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Electrical conduit at a service panel (C) D Friedman T HemmMetallic Electrical Conduit FAQs

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Metallic Electrical Conduit Q&A:

Frequently-asked questions about buying & installing metal conduit electrical wiring.

This article series describes both metallic electrical conduit and plastic or non-metallic electrical conduit products, and answers basic questions about installing electrical conduit. Electrical conduit is metal or plastic rigid or flexible tubing used to route electrical wires in a building.

The page top photo showing rigid conduit used to bring wires up to an electrical sub-panel was provided courtesy of Tim Hemm.

We also provide a MASTER INDEX to this topic, or you can try the page top or bottom SEARCH BOX as a quick way to find information you need.

Electrical Conduit Installation Tips for Homeowners & DIY Repairs

Electrical conduit mistakes (C) D Friedman T HemmWatch Out: Do not attempt to work on your electrical wiring, switches, or outlets unless you are properly trained and equipped to do so. Electrical components in a building can easily cause an electrical shock, burn, or even death.

These questions & answers about electrical wiring in non-metallic conduit were posted originally at ELECTRICAL CONDUIT, METALLIC - be sure to review that a\rticle.

On 2018-05-10 by (mod) - where can non-metallic conduit be used in construction vs requirements for conduit in tall buildings?

Anon

The 2002 National Electrical Code (NEC) is permitting the use of Nonmetallic Sheathed. (NM) cables to be installed in buildings (structures) with heights higher than three stories. - Source: Kendall, David H., PERMISSIBLE CONSTRUCTION to USE NMC CABLE [PDF] Carlon Sales, Gross Automation Inc., 3680 N. 126th St., Brookfield, WI 53005 USA Email: sales@grossautomation.com Tel: (877) 268-3700, retrieved 2018/05/10, original source: www.carlonsales.com/techinfo/codesstandards/CS-NM_Cable_Construction.pdf

Find this article also at https://inspectapedia.com/electric/NMC-Uses-Permittedd-Kendall.pdf as we found the original article at Carlon Sales sometimes refusing to load.

If there is such a requirement where you live - as may be common in some cities - it's local to our country, city, state or province. What does your local electrical inspector say?

Also see ELECTRICAL CONDUIT, NON-METALLIC

On 2018-05-10 20:28:12.497192 by (mod) -

Anon

If there is such a requirement where you live - as may be common in some cities - it's local to our country, city, state or province. What does your local electrical inspector say?

On 2018-05-10 18:44:20.710972 by Anonymous

Is it required by code to use metal conduit above three stories in a residential home/condo

On 2018-04-24 23:55:38.824246 by (mod) -

Bob,

If I understand the question correctly, you don't want the screw to penetrate the flexible metal conduit at all. Instead the screw combined with a clamp is acting to pinch and mechanically hold or clamp the end of a flexible metal conduit. It doesn't actually screw into it.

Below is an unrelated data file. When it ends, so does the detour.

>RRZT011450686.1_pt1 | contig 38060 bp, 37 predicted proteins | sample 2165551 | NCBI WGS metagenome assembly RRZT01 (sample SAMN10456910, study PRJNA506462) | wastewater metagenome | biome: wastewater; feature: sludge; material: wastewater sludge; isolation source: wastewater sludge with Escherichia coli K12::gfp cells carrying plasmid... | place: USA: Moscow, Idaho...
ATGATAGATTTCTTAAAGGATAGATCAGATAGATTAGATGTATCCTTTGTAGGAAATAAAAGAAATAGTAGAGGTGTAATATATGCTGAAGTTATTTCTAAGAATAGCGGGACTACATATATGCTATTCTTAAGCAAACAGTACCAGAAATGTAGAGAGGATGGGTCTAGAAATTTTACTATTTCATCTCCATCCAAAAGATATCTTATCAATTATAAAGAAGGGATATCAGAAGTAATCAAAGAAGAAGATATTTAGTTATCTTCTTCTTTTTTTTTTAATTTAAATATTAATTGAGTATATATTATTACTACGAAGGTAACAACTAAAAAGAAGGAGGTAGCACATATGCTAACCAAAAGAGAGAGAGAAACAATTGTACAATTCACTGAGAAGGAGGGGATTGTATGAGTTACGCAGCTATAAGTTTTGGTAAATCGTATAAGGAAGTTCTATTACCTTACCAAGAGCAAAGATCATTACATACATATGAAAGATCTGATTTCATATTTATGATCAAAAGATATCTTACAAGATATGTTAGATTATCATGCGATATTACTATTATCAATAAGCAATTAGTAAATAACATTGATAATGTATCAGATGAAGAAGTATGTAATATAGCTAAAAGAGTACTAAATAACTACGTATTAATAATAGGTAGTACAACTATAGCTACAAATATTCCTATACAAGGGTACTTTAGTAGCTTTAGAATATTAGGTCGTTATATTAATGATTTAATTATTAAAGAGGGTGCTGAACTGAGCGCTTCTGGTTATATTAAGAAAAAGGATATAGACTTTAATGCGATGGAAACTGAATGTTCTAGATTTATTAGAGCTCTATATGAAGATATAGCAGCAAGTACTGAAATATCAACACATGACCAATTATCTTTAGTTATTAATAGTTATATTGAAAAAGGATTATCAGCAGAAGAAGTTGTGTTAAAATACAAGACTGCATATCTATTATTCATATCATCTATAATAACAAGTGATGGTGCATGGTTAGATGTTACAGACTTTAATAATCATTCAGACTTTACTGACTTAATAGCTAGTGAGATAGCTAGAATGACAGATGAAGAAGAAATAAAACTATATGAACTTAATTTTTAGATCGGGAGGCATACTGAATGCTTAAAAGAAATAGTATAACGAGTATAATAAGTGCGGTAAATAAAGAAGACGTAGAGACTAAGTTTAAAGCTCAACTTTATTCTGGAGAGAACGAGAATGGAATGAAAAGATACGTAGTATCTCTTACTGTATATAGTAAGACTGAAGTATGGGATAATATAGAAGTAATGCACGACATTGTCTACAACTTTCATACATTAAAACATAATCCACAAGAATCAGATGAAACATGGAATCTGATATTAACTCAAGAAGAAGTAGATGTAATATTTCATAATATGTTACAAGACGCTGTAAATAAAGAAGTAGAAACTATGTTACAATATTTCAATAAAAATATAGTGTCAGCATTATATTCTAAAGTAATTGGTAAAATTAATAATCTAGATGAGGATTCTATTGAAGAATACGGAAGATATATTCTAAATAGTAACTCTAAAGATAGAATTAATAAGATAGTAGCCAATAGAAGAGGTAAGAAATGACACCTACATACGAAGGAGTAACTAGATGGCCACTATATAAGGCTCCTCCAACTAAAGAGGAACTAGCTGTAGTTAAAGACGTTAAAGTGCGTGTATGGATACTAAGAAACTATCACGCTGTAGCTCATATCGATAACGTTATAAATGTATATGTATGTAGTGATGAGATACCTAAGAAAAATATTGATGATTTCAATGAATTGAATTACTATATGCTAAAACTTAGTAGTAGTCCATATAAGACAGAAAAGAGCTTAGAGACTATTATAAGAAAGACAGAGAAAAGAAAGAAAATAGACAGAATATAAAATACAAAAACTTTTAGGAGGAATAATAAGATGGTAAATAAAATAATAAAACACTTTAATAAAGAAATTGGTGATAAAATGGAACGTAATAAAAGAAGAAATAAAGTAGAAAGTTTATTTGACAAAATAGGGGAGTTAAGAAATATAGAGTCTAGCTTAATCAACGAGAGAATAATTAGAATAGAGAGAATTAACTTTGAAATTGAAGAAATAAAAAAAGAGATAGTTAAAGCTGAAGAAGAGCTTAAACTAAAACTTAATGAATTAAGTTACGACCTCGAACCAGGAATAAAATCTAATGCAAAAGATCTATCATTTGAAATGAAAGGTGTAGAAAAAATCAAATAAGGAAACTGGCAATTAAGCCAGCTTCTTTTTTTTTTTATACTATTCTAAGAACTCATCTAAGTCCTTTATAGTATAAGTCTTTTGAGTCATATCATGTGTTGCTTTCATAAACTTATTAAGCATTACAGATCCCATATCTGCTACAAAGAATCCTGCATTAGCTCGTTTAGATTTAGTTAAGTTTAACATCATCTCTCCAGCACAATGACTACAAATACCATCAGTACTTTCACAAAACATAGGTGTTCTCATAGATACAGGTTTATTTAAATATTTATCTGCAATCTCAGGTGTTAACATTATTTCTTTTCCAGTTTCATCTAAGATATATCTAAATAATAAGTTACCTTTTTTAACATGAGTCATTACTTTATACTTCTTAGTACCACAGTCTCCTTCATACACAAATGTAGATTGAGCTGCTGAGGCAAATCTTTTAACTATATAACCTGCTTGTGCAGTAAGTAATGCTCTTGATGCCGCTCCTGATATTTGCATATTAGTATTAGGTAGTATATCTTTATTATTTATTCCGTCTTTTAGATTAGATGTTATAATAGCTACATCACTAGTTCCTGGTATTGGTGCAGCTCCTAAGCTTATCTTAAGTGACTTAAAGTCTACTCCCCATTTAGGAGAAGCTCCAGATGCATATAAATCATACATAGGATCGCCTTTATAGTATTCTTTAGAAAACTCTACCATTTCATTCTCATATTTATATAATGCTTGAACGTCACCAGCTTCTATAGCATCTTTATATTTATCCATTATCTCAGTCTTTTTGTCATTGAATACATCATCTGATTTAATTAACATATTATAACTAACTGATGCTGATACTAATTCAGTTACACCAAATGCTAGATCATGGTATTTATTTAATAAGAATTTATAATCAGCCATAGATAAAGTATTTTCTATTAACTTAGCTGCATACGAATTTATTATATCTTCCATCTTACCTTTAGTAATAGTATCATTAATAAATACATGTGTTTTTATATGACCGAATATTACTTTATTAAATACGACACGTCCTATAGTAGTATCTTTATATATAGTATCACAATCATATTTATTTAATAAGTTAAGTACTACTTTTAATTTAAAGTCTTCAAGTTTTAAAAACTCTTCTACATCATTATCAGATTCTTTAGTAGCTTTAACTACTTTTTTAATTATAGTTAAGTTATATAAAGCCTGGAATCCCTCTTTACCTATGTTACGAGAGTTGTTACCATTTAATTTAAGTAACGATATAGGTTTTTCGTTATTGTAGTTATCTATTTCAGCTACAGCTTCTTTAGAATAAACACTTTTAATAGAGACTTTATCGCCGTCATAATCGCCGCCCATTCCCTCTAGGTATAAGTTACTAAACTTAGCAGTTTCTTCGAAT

On 2018-04-24 22:41:39.345985 by Bob

How do you get the ends to screw into flex metal conduit the ones that push into you’re box
I have the cutter but can not get it to screw in, I have been an hour trying to get it in

On 2018-02-27 15:41:19.319485 by (mod) -

OK Rick, keep me posted; use the picture frame icon next to the Comment button if you want to send along photos of the job.

On 2018-02-27 15:38:30.095140 by Subber

Ok friend, thanks again for your quick response. Heard that on some other site that I searched. I don't think our town is that strict, but I'll check. The person who built this house in 1961 ran romex (old style) along side with armored; I think he used what he had on-hand (which was apparent in how the rest of the house was built). Thanks again, Rick

On 2018-02-25 19:01:08.822918 by (mod) -

I suppose that could be a local code requirement - the local code official is always the final legal authority.

On 2018-02-25 17:57:48.490789 by Subber

It's not a commercial install; just some small projects in or near my garage. Seems that I read somewhere that wiring running perpendicular to or along joists had to be in conduit.

On 2018-02-22 04:07:38.734676 by (mod) -

If this is a commercial installation than different local regulations probably apply to your electrical wiring as well. the requirement to use armored cable or BX, versus plastic or Romex Wire, is also often regulated locally. For example in New York City residential wiring uses of armored cable where is in other counties of the state nonmetallic wire is permitted. Whether or not you need to run metallic sheathed cable or kind of it also depends on the exposure of the wire to damage. You probably don't need to do that but I really don't know since I don't know anything about your site.

On 2018-02-22 03:41:48.842430 by Subber

thanks for that. the other part of my query that I forgot to mention was whether I would need to run the wire in conduit if installing perpendicular to or along the joists? If so which type: EMT, Greenfield, PVC? Thanks again, Rick

On 2018-02-20 23:31:33.611407 by (mod) -

Subber

Start by noting the amps rating of your welder or the minimum circuit amps specified in its instructions.
While there can be higher amp uses in some circumstances, generally

#10 wire is going to run 30A
#8 wire is going to run 40A

See details at https://inspectapedia.com/electric/Electrical_SEC_Sizes_Amps.php SE CABLE SIZES vs AMPS -